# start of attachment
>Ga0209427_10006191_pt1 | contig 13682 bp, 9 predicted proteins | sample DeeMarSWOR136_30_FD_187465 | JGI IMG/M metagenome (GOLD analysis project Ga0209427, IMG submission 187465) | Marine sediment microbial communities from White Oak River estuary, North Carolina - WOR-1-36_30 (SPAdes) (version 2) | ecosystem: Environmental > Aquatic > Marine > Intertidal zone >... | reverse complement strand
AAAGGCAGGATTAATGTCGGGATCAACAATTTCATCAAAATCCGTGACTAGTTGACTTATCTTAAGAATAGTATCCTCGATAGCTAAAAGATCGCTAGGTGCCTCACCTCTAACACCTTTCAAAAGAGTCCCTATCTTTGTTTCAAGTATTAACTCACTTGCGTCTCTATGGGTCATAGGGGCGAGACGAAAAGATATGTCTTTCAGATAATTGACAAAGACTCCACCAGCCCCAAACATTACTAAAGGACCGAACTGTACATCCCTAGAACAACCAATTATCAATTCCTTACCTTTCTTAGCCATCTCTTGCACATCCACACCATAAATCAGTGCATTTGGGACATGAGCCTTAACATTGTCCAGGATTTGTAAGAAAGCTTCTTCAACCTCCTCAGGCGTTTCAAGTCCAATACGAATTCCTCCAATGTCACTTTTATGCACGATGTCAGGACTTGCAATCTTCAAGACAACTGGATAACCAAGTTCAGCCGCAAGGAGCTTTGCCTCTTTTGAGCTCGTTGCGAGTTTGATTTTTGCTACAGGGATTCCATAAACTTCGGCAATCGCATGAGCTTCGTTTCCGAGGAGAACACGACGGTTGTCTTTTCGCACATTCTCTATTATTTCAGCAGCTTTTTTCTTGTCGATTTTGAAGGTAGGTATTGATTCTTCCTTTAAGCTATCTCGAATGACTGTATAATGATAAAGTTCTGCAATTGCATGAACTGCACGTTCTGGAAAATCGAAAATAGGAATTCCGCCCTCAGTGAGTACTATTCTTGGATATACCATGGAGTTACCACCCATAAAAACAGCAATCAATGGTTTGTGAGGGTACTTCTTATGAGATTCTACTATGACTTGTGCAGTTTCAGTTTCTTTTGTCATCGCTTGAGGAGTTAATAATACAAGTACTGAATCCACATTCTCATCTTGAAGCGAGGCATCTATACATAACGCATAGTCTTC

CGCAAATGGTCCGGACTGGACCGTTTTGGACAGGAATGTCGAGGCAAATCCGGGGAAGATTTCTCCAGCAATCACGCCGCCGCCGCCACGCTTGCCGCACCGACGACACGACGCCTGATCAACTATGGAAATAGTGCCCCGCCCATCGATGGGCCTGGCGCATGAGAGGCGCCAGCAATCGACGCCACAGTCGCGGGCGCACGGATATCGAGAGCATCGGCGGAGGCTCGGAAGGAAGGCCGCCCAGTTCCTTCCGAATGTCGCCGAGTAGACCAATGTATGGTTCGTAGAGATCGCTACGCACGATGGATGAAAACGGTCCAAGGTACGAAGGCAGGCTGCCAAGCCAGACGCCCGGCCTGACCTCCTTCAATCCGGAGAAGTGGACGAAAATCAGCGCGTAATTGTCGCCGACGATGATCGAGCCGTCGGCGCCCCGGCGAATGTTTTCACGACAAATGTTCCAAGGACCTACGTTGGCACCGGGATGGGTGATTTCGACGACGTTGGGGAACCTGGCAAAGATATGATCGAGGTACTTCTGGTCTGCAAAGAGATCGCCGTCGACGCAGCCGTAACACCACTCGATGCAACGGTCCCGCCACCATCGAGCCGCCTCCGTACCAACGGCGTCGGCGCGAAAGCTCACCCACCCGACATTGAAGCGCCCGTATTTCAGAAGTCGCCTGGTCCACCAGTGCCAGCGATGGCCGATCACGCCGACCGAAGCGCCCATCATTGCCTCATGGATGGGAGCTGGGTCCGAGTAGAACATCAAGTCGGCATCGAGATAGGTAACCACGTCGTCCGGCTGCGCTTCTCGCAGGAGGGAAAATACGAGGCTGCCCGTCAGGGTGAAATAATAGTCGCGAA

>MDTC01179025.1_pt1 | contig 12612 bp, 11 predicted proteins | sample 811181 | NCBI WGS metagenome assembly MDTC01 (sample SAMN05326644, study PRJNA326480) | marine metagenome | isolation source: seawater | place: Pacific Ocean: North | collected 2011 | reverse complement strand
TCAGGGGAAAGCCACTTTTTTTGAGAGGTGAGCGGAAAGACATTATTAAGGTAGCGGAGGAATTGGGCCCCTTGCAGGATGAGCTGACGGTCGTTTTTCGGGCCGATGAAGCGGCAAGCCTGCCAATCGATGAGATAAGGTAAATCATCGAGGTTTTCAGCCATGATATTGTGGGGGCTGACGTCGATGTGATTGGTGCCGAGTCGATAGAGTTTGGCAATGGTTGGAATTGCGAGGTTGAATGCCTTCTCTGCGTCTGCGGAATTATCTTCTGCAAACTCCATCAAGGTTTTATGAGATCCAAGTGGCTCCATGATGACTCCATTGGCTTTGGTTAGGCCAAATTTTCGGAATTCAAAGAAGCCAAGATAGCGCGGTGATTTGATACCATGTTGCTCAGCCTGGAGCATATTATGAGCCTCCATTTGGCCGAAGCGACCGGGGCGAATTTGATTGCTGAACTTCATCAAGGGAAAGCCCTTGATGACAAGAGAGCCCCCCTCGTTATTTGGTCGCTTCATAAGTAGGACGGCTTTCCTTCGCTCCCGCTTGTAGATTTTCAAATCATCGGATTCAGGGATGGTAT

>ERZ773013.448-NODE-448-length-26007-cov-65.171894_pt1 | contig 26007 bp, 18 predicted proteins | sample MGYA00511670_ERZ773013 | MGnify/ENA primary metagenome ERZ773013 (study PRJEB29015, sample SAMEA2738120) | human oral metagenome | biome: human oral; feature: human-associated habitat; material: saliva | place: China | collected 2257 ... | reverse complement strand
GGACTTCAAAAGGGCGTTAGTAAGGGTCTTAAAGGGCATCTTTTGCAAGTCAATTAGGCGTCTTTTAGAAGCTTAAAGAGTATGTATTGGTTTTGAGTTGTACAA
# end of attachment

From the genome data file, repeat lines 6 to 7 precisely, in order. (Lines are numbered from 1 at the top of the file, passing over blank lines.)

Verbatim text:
>ERZ773013.448-NODE-448-length-26007-cov-65.171894_pt1 | contig 26007 bp, 18 predicted proteins | sample MGYA00511670_ERZ773013 | MGnify/ENA primary metagenome ERZ773013 (study PRJEB29015, sample SAMEA2738120) | human oral metagenome | biome: human oral; feature: human-associated habitat; material: saliva | place: China | collected 2257 ... | reverse complement strand
GGACTTCAAAAGGGCGTTAGTAAGGGTCTTAAAGGGCATCTTTTGCAAGTCAATTAGGCGTCTTTTAGAAGCTTAAAGAGTATGTATTGGTTTTGAGTTGTACAA